My own belief is that it is both pointless and immoral to simply dismiss such behavior as a war crime and insist that weaker adversaries make the choice between suicide and submission. It is better, instead, to recognize their tactical logic and try to reason from there to a moral logic. Guerrilla warfare operates by rejecting the military-civilian dichotomy. The best measure, therefore, of a guerrilla army's moral legitimacy is the lack of such a dichotomy. Or, as the best-known guerrilla theorist put it, "The people are like water and the army is like fish." A guerrilla army's moral legitimacy can but judged on how friendly the "water" is to the "fish."

For instance, an organization like the Fedayeen Saddam, that had no basis in the population but merely hid among them and intimidated them, do not have such legitimacy. They followed neither the conventional rules of separating from civilians to protect them from conflict nor the informal guerrilla "rules" of blending seamlessly into the population and relying on their support. The Fedayeen Saddam's quasi-guerrilla tactics may fairly be called a war crime. Many Iraqi insurgents were something different altogether. Indeed, in the early phases of the insurgency it was almost a cliche that a US patrol knew they were about the be ambushed because the streets would suddenly be empty. This meant that the insurgents had tipped off the locals and warned them to stay inside. That is the mark of a guerrilla force with a strong basis in the population, doing its best (in its own way) to minimize civilian casualties. Hamas and Hezbollah have both proven their legitimate base in the population by winning elections. They, too, have fish-in-water sort of legitimacy.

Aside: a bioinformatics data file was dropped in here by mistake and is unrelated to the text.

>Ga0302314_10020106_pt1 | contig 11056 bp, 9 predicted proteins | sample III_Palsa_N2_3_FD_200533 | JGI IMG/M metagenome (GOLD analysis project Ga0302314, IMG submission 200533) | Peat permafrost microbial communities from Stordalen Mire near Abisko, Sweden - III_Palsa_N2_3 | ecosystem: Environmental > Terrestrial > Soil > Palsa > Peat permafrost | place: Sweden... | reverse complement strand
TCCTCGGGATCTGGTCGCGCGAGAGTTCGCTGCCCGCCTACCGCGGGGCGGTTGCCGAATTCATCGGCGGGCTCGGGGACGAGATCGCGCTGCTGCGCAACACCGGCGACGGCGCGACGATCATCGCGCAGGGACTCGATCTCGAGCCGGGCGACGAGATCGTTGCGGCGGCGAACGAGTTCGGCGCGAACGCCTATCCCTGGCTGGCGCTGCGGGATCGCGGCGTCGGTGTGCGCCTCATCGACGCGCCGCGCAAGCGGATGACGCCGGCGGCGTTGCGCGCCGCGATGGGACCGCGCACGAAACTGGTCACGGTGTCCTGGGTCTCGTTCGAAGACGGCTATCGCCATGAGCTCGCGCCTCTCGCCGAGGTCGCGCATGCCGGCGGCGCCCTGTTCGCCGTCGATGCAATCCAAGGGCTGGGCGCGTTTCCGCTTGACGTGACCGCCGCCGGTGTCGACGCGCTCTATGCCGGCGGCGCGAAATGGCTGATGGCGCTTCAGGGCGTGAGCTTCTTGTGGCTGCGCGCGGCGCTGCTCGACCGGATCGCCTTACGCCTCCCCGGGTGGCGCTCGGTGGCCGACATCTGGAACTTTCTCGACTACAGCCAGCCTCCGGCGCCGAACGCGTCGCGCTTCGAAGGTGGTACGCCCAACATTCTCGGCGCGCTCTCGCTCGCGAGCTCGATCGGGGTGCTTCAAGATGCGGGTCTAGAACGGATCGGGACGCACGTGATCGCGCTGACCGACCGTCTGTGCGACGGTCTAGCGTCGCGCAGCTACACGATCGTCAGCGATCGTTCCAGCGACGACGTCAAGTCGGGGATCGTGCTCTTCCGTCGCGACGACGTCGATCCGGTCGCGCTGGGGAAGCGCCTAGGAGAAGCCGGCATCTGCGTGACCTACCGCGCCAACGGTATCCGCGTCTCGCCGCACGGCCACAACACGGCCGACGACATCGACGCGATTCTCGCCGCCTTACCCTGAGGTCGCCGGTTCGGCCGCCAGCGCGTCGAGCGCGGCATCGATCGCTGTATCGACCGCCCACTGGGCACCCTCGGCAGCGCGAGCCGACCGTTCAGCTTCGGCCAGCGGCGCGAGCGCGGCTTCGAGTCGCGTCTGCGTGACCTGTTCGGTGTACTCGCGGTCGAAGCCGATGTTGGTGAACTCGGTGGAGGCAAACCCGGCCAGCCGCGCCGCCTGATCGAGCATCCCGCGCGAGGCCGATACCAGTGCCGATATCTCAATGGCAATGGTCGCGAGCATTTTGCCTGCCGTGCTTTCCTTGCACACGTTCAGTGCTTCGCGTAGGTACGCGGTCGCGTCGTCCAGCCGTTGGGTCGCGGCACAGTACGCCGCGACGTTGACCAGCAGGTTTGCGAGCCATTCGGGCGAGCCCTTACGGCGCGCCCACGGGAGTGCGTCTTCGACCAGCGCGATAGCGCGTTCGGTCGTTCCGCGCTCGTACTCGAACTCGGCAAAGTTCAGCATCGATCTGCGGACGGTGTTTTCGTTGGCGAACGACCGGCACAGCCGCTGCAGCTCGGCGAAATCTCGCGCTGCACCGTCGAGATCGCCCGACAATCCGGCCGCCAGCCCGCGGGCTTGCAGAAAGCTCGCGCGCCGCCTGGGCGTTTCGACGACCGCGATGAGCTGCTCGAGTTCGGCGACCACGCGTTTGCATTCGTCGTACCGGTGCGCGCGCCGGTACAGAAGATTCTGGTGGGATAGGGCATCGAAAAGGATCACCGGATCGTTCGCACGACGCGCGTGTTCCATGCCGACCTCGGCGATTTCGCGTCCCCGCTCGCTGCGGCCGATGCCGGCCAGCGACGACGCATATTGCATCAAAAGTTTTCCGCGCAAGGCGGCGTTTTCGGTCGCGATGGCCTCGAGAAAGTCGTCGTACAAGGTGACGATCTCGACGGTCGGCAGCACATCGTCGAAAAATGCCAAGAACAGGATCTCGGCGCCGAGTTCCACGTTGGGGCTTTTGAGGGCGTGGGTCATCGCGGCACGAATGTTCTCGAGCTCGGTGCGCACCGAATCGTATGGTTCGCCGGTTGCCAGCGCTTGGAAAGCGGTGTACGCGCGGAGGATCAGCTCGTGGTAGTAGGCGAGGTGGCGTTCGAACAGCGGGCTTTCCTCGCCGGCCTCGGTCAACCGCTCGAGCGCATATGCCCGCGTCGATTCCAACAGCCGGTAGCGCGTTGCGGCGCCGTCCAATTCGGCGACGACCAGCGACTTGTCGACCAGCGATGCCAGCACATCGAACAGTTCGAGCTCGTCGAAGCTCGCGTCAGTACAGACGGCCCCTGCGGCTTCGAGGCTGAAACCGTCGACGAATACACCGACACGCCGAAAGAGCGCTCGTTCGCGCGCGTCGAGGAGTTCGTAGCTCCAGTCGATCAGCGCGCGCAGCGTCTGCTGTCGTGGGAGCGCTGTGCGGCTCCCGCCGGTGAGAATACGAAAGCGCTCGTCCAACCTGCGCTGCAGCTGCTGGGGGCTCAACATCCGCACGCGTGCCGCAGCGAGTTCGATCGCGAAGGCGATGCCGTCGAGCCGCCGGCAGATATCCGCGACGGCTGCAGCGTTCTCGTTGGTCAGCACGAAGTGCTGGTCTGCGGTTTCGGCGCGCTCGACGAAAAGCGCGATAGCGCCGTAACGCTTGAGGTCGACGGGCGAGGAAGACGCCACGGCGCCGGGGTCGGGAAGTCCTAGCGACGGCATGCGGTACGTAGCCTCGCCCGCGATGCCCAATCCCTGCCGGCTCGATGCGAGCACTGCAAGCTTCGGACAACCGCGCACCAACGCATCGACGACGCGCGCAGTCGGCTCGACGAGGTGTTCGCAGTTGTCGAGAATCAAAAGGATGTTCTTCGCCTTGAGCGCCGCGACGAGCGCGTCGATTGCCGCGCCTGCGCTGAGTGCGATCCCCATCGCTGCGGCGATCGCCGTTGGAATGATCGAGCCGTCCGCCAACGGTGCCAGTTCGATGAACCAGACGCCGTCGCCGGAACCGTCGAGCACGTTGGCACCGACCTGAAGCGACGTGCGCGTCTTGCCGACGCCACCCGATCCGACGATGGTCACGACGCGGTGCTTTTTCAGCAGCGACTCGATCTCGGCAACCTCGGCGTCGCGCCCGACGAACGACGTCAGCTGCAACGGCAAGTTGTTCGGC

None of this is to deny that "legitimate" guerrilla forces can commit war crimes. Of course they can. The Mahdi Army, for instance, certainly had the support of the Shiite population in the areas where it was based, but it committed frightful atrocities against neighboring Sunnis. Mass murder, intentional killing of civilians, torture and the like are war crimes regardless of who commits them. Guerrilla armies are notorious for their cruelty and brutality toward people who oppose them. And nearly all guerrillas fighting civil wars (as opposed to resisting foreign invaders) commit serious war crimes. My point is not to glorify irregular forces but argue that guerrilla tactics should not in and of themselves be regarded as war crimes.

So, I have made the argument when "unlawful combatants" should be considered lawful. The next question is how to deal with them. That is a thorny matter, and one I do not pretent any competence to address. It is, however, the subject of all counterinsurgency doctrine.

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5 Comments:

Blogger Alice AN said...

Nice blog you have here. Got here by way of a comment you left on Hilzoy's blog about the need for soaring liberals and grounded conservatives.

That was probably one of the few times a commenter matched my thoughts on the matter exactly. Imagine my surprise to find a blog with the guts to argue persuasively on the issue of unlawful combatants. Great work!

Keep blogging! Will be checking in to read more.